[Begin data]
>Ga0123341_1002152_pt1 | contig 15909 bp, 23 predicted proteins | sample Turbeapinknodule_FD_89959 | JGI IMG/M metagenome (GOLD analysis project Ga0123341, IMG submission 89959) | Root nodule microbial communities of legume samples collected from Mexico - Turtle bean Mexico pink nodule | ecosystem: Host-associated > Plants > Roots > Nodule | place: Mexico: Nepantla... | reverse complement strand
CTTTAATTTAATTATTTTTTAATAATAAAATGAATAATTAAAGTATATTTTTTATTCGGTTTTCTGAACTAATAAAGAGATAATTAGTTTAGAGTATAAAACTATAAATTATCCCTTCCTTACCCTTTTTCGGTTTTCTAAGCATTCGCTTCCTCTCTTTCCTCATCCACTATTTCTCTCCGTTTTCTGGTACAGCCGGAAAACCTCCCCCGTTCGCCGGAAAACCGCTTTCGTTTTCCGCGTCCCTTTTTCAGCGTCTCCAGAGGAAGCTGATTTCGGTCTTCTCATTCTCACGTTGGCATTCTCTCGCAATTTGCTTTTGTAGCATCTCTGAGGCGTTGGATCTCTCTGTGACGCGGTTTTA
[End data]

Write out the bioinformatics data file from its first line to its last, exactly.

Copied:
>Ga0123341_1002152_pt1 | contig 15909 bp, 23 predicted proteins | sample Turbeapinknodule_FD_89959 | JGI IMG/M metagenome (GOLD analysis project Ga0123341, IMG submission 89959) | Root nodule microbial communities of legume samples collected from Mexico - Turtle bean Mexico pink nodule | ecosystem: Host-associated > Plants > Roots > Nodule | place: Mexico: Nepantla... | reverse complement strand
CTTTAATTTAATTATTTTTTAATAATAAAATGAATAATTAAAGTATATTTTTTATTCGGTTTTCTGAACTAATAAAGAGATAATTAGTTTAGAGTATAAAACTATAAATTATCCCTTCCTTACCCTTTTTCGGTTTTCTAAGCATTCGCTTCCTCTCTTTCCTCATCCACTATTTCTCTCCGTTTTCTGGTACAGCCGGAAAACCTCCCCCGTTCGCCGGAAAACCGCTTTCGTTTTCCGCGTCCCTTTTTCAGCGTCTCCAGAGGAAGCTGATTTCGGTCTTCTCATTCTCACGTTGGCATTCTCTCGCAATTTGCTTTTGTAGCATCTCTGAGGCGTTGGATCTCTCTGTGACGCGGTTTTA